The Mazda MX-5 Miata is the prototype for all modern roadsters. It is what every car should feel like behind the wheel. The 2016 MX-5 is the most fun car I’ve driven in recent memory. It is the all new legendary Mazda Miata that all others must be judged on.
In a time when cars are getting heavier, busier and softer, the MX-5 gets lighter, simpler and more enjoyable than ever before. A heavily revised version of the Mazda3’s 2.0-liter four-cylinder engine slots neatly under the Miata’s long, sculpted hood and serves up 155 horsepower and 148 pound-feet of torque.
While down on power compared to the previous generation, weight is down too, the new Miata’s power-to-weight ratio is improved, meaning a quicker sprint to 60 mph in 5.9-seconds and a respectable 129 mph top speed. That means it feels fast, faster than the old car by a good margin.
Sure, for nearly the same money, you can gain access to vehicles with almost double the output, but power is only a single dimension of complete driving pleasure. As Mazda say in their latest advertising campaign “Driving Matters”. Each throw of the shifter is short, crisp, and met with a subtle, yet assuring “click” into place. The smooth shifter is ideally positioned, while the narrowly spaced pedals are perfectly aligned underneath the thin, small-diameter wheel, as an added bonus the pedals are spaced perfectly for heel-toe downshifting.
However while enthusiasts might bemoan Mazda’s decision to ditch the hydraulic steering rack for an electrically-assisted unit, this is easily one of the best systems available on the market. Not only is turn-in lightning quick, but weight also builds as the g-forces do mid-corner, leading to a natural, balanced feel with turn of the wheel.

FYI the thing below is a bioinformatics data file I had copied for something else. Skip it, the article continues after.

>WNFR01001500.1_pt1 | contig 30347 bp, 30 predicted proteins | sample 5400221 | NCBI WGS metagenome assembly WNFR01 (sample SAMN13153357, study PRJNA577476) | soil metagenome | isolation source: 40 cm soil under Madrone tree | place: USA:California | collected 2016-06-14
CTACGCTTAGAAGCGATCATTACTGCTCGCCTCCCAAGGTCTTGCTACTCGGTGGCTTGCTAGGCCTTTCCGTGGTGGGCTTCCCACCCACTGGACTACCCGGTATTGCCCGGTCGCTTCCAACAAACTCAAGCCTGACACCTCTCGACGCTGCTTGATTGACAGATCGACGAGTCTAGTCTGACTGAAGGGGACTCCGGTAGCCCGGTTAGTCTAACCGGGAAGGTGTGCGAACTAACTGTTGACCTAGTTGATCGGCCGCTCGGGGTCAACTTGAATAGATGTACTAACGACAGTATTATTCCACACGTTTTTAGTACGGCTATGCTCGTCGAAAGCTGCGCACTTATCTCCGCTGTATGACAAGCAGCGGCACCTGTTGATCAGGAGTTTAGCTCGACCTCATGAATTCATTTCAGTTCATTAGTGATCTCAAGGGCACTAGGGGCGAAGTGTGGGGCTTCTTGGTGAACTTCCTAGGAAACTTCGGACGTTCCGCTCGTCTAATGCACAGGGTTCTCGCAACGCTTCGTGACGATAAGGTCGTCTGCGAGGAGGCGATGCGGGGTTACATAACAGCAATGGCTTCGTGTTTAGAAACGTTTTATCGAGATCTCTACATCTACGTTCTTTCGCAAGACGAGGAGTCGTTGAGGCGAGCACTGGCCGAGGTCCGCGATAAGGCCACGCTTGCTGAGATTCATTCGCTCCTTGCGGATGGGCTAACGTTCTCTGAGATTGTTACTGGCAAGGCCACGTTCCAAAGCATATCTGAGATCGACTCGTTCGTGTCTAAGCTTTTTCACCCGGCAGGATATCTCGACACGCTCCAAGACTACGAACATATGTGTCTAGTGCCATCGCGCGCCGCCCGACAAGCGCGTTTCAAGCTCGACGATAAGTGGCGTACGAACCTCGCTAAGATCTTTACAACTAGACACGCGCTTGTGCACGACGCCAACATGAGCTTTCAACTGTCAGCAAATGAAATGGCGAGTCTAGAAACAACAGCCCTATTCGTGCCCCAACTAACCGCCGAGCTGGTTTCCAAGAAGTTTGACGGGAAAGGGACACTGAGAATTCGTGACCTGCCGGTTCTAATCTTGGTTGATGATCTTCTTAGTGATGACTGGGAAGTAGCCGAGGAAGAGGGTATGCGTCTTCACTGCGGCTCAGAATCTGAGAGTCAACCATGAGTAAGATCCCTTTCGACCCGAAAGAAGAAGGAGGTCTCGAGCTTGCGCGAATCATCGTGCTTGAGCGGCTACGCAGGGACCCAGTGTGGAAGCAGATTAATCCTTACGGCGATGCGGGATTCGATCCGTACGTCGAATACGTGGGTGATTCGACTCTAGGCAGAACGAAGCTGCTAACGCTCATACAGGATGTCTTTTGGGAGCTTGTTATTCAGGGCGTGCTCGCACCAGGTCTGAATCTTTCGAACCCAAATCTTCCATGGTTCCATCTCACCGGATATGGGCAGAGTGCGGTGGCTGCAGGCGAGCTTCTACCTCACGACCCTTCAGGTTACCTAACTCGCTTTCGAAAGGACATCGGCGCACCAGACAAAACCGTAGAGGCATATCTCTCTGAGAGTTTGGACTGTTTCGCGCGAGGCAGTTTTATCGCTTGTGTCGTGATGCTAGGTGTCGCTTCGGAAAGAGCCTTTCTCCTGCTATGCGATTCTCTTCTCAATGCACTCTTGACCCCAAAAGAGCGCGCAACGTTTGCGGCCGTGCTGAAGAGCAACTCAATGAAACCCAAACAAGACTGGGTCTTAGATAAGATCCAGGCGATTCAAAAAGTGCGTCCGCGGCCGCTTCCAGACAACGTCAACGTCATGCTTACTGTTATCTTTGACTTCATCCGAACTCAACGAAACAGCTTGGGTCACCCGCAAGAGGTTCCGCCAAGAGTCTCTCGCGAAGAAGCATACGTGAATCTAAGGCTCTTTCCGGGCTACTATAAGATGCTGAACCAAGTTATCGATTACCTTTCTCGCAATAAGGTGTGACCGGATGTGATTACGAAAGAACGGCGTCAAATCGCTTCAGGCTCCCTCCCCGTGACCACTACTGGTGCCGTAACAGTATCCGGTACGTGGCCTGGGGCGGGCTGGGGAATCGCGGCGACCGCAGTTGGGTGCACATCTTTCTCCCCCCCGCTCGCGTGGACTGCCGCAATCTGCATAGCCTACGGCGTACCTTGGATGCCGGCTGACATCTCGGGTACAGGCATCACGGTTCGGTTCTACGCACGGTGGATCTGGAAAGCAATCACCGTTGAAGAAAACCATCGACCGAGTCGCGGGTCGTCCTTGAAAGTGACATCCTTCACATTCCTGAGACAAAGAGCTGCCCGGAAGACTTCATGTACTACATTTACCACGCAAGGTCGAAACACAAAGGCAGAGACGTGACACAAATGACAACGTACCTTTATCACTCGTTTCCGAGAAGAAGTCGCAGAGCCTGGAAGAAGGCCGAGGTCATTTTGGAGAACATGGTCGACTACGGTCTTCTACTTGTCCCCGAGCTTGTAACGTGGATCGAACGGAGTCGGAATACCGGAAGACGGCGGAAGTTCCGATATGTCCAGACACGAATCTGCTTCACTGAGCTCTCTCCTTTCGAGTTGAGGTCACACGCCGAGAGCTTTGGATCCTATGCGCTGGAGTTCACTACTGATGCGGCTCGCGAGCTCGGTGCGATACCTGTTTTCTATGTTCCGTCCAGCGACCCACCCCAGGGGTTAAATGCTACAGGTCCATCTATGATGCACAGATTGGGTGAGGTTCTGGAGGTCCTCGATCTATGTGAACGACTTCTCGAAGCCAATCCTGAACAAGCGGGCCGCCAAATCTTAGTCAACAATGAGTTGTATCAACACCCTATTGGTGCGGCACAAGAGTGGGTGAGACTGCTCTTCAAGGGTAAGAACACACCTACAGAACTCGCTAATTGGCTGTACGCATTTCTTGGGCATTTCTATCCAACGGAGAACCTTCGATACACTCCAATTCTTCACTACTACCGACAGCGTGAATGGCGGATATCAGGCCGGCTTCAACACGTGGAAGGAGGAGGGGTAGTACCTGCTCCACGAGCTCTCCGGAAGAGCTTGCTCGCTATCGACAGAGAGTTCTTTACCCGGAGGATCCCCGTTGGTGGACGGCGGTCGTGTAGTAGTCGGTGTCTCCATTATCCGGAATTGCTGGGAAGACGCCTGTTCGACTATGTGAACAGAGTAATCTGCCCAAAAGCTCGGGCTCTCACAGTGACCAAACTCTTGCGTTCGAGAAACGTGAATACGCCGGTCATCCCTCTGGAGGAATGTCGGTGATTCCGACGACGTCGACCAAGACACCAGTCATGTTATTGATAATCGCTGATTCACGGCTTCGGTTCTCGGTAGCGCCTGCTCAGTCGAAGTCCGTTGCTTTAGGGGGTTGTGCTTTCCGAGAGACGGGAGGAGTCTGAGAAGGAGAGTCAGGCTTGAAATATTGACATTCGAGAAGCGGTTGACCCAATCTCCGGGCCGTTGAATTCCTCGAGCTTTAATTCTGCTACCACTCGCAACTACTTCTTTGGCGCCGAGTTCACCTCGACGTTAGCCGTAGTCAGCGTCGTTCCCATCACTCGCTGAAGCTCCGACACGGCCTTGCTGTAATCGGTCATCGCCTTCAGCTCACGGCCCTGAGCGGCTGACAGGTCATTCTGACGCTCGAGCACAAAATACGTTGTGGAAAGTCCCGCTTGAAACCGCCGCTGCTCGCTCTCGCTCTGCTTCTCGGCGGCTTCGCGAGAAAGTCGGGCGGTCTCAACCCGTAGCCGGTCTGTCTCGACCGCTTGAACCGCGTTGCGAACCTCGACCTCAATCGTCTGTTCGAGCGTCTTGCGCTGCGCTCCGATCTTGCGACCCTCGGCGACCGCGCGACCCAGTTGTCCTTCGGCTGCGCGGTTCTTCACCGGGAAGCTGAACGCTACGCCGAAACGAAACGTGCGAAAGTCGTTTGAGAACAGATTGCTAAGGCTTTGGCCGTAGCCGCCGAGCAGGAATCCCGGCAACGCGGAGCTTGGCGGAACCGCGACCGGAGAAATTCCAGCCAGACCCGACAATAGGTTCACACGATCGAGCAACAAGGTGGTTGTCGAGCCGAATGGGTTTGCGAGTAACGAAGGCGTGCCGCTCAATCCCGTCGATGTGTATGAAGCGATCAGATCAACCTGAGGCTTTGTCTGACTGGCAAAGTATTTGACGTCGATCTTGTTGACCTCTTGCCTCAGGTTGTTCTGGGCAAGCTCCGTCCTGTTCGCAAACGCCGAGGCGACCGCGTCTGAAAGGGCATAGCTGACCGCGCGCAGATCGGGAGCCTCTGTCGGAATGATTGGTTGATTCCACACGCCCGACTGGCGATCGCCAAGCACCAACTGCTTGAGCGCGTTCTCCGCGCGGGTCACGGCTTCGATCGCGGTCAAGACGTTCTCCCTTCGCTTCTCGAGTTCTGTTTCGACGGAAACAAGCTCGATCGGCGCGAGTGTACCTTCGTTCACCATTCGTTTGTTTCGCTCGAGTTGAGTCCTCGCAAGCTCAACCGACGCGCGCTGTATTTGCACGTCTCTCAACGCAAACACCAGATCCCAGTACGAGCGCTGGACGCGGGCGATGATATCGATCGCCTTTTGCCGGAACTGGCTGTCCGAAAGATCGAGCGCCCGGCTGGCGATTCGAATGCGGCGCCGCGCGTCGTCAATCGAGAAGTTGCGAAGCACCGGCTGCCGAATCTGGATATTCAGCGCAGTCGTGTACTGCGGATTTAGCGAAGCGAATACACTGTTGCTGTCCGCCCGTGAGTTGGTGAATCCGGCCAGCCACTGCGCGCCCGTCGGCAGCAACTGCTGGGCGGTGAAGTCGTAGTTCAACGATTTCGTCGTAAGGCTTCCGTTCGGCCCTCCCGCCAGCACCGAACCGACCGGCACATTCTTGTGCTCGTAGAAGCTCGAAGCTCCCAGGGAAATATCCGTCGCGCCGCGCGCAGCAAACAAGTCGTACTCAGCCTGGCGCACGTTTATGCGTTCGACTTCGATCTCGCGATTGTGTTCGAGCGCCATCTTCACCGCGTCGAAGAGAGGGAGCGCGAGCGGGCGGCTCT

Mazda spent a good bit of time on that last part. It actually built the driver’s seat, pedals and steering wheel, and then molded the rest of the car around it. The seat no longer has a height adjustment, but Mazda solved that problem with a little bit of clever engineering. It now slides forward on an upward angle, so drivers with shorter legs will get a bonus inch or so in height as they move toward the wheel.
All Mazda roadsters have a double wishbone suspension setup in front and a rigid multilink setup in the rear. The Grand Touring and the Sport model get the standard suspension; the Club trim, comes with a more sport-focused setup featuring Bilstein dampers, a shock-tower brace and a limited-slip differential and the option of a Brembo upgrade.
Mazda’s Connect infotainment system is one of the best in the industry, with excellent feedback from the selection dial, quick responses from the system, intelligent button redundancies, and clear navigation readout. Perhaps my favorite element of the new interior is the manual folding soft-top, which is a single-handed, four-second affair thanks to its smartly-designed hitching mechanism.
But we do have some issues. The phone holder area doesn’t do nearly enough to hold your phone during spirited driving and there is not a ton of luggage space. However the lack of an available backup camera seems a bit of a missed opportunity. Other than that, there’s not much too complain about.
So far, the MX-5 checks off every box an enthusiast needs, including price and everyday usability. And, if you need another reason to get out the checkbook, we drove the car for about 1000 not-slow miles during our test, and easily averaged more than 30 mpg and averaged 42 mpg between Las Vegas and Los Angeles.
The car faithfully embodies the “Kodo” design language Mazda introduced in 2010 and the MX-5 is just an extremely rewarding car to drive and still rates very highly on the “Smiles Per Miles” meter the original version was designed around.
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